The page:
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We always kept bees. Every summer, the sky would darken with swarms and we would catch them when they settled and put them in hives. At seven years of age, I had my own bee-keeping veil and gloves. The hum of insects was the soundtrack of summer. Our wooden sheds were covered in flocks of multicoloured insects basking in the sun. Jars full of a sticky jam mixture trapped hundreds of wasps away from the house. Mass in Barna church was accompanied by dozens of red butterflies fluttering against the windows, and after a drive home from the beach, the car windshield was thickly coated with insects.
Now, pollinators are becoming scarce. Recent scientific evidence confirms that neonicotinoids are killing them. They are the ‘canary in the coalmine’ for if they go, life as we know it will go too. Until we realise that we are also animals, and that we are a part of nature and not some kind of man-made robot, we are a doomed species.
I have prescribed many a medicine that was suddenly pulled from the market because it was found to be unsafe. If a drug is found to be toxic to life, it is abandoned and something else is used. It is either modified or scrapped. Should a pharmaceutical company keep it on the books and accept the poisoning as a necessary evil (and more than one has tried), it would be seen as illegal, immoral and unethical. Yet the chemical corporations, like the tobacco companies before them, twist and obfuscate and lobby and try to persuade us that a sterilised driveway is worth the price of environmental destruction, just so they can make even more money.
They patent seeds and prosecute subsistence farmers for not using their GM crops and weed-killers. They try to own life itself and they are selling the death of our ecosystems in a plastic spray can.
When our children and grandchildren see the despoiled planet they inherit, they will wonder why we accepted the policies of those who would collect billions like stamps and did not preserve what we could in trust for future generations.
We should cherish our pollinators.
Medicine is changing too. We remember that antibiotic means anti-life and that we are all host to millions of healthy bacteria.
There are more organisms in a fistful of soil than people on the planet. The web of life is unbelievably complex, yet we are ignorantly tearing great holes in it. The early gardening programmes in the 1960s and 1970s were largely given over to the application of poisons. There was a spray for everything a plant could encounter. Now, the presenters tend to work with nature and try to achieve a balance in the garden, and they encourage biodiversity. Microbiologists recognise that it is neither necessary nor desirable to achieve operating theatre sterility in our ordinary lives. We have known for years that the healthiest children grow up on farms and that kids need to develop a healthy immune system. These are deep waters and we are still feeling our way through the complexity of life. It has been discovered recently that lichens, which are everywhere, consist of not two, as had been previously thought for the last century, but three organisms living in harmony. The third one had been sitting under our noses for about a hundred years without anyone noticing. Then again, nobody noticed H.Pylori either, for several generations.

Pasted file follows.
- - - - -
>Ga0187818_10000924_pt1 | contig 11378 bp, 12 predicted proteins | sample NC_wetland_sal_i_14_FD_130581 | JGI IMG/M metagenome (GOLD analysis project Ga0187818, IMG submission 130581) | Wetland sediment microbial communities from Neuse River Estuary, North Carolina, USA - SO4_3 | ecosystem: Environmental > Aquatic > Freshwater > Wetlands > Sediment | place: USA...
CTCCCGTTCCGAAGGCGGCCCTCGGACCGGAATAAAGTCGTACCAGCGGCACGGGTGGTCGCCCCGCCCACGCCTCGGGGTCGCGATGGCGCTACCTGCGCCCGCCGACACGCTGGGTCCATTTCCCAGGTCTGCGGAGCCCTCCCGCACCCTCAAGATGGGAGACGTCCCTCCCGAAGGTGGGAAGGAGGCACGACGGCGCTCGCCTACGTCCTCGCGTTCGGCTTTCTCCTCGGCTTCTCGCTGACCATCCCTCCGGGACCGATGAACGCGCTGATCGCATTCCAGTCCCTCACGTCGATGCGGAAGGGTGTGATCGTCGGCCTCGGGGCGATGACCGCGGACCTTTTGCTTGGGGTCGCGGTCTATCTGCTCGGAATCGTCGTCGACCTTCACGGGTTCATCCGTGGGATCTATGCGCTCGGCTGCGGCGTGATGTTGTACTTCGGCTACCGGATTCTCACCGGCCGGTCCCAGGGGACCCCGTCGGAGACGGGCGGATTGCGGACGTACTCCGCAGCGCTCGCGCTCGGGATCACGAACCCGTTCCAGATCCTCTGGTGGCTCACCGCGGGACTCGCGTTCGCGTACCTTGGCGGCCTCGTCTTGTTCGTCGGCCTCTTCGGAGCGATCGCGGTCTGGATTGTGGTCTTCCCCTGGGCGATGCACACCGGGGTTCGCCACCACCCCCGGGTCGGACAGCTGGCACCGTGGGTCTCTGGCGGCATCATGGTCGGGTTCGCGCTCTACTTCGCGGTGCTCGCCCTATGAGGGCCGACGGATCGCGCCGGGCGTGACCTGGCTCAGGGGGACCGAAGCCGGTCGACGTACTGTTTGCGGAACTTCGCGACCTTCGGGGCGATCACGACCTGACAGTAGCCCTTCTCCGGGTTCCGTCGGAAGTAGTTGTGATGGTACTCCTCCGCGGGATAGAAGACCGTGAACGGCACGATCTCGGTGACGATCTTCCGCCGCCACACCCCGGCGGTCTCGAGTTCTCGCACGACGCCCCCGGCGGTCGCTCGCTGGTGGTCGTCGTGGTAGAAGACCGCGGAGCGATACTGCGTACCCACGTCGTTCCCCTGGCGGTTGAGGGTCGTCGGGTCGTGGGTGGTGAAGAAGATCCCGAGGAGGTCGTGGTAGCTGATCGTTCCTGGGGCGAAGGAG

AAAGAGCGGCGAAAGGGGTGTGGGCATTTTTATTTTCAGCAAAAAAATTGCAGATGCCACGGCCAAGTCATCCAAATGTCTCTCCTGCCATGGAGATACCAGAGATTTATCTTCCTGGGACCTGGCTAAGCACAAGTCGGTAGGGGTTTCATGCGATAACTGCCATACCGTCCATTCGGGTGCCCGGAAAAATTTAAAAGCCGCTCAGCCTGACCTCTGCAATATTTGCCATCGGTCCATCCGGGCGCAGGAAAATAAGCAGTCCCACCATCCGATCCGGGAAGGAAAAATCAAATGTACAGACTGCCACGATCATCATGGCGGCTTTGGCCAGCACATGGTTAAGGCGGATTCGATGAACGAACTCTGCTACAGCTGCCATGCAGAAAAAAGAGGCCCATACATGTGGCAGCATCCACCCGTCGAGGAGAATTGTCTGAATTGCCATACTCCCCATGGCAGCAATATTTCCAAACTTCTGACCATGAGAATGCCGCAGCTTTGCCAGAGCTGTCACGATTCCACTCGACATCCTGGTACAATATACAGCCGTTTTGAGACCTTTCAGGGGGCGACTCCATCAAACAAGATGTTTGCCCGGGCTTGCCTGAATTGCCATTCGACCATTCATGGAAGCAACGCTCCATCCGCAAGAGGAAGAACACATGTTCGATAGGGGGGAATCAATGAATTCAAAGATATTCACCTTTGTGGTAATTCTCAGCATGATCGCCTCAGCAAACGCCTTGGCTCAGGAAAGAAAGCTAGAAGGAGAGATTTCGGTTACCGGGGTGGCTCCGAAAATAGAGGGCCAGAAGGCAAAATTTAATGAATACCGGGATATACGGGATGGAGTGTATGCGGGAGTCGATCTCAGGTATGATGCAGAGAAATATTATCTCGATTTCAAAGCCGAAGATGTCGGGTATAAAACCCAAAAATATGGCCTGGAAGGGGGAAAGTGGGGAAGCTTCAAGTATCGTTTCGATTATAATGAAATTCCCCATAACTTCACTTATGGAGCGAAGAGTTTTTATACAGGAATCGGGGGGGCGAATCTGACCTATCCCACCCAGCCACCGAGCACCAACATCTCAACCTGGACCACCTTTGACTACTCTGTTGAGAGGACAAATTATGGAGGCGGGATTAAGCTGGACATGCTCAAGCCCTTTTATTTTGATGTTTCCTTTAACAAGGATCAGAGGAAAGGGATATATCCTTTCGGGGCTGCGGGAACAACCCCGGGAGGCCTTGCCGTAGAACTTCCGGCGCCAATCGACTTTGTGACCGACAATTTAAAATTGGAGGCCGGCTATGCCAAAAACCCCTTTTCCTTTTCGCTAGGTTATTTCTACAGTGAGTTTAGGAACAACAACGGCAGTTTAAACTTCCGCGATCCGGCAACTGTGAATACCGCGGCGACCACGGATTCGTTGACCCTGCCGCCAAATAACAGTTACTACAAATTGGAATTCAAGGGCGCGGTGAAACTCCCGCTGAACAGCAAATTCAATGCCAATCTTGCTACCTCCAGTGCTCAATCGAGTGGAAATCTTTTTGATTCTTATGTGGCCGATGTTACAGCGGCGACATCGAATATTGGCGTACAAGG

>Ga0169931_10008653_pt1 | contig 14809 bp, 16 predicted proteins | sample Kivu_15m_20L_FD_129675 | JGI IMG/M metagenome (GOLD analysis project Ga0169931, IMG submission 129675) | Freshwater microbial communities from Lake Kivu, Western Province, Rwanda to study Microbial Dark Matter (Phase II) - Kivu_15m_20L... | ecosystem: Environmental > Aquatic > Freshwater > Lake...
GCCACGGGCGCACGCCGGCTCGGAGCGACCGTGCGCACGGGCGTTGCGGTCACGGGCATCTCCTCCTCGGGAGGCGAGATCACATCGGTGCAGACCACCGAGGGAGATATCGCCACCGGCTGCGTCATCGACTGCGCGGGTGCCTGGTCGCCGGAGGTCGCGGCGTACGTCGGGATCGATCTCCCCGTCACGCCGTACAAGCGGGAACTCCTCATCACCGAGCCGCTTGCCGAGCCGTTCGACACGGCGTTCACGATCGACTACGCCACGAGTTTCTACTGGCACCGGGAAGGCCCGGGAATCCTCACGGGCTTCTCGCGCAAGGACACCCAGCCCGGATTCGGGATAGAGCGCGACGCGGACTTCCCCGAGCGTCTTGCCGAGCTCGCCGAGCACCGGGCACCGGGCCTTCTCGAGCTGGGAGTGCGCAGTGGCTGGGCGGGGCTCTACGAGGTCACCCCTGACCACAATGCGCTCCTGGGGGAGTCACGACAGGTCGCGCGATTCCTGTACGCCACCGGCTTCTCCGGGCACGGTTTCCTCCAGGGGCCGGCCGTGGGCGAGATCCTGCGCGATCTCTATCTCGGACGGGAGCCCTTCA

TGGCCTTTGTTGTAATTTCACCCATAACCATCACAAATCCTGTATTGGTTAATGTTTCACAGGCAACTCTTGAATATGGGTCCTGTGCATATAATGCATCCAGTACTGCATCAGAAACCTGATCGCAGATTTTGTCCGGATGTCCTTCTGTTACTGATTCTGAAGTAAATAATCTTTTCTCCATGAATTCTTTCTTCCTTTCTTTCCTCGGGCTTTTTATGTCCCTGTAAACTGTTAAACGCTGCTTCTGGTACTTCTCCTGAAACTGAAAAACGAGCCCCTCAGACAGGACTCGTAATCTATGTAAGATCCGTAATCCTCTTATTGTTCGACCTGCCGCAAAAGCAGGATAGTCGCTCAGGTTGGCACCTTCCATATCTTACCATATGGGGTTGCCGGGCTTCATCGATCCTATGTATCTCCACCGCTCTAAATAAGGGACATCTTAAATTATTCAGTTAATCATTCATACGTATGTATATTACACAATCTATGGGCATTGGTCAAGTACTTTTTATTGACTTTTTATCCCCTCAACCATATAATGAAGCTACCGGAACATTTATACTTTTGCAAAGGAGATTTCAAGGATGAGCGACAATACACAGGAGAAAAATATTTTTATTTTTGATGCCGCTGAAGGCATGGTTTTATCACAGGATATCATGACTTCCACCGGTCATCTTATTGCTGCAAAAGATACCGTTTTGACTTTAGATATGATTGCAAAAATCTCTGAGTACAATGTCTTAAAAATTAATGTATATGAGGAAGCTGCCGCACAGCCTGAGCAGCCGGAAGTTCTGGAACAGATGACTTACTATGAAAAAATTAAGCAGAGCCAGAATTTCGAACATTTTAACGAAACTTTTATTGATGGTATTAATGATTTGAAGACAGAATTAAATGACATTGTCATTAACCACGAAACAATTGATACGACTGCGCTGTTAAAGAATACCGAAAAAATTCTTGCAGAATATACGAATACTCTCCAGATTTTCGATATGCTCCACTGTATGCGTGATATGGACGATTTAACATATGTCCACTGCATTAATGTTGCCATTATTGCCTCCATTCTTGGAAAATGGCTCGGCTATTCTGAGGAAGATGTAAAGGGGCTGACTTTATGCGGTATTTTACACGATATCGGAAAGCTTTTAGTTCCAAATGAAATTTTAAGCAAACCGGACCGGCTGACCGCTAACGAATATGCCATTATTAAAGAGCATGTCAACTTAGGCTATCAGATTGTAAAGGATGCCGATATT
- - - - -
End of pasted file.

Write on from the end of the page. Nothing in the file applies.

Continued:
We have guidelines, scientific and independent of pharma, for the use of antibiotics. We no longer come swinging in with the most potent weapon in the armoury for every ailment. The EU, very sensibly, banned neonicotinoids. However, you can buy antibiotics in a shop like sweets in many countries and they are the ones with high resistance.
Pollinators have been working for free for an uncountable number of years. It is actually proposed, by the multinationals, to replace them with robotic bees when they all die out, as even they recognise that the numbers of insects are crashing worldwide. These monstrosities are unlikely, of course, to be given to the poor.
It is as if somebody went to a family and said ‘we are going to poison your hearts, your livers, your kidneys and cut off your limbs. But we will replace them with prosthetics, at great expense, manufactured by us. If you cannot keep up the repayments, we will take them back. There is no guarantee that these replacements will work anywhere as well as the real thing, which evolved over millennia, and whose mechanisms of action we barely understand. Why are we doing this? To make the richest 1 per cent of the richest 1 per cent even richer. Don’t you know that the economy is more important than your children’s health? How naïve of you, to stand in the way of progress.’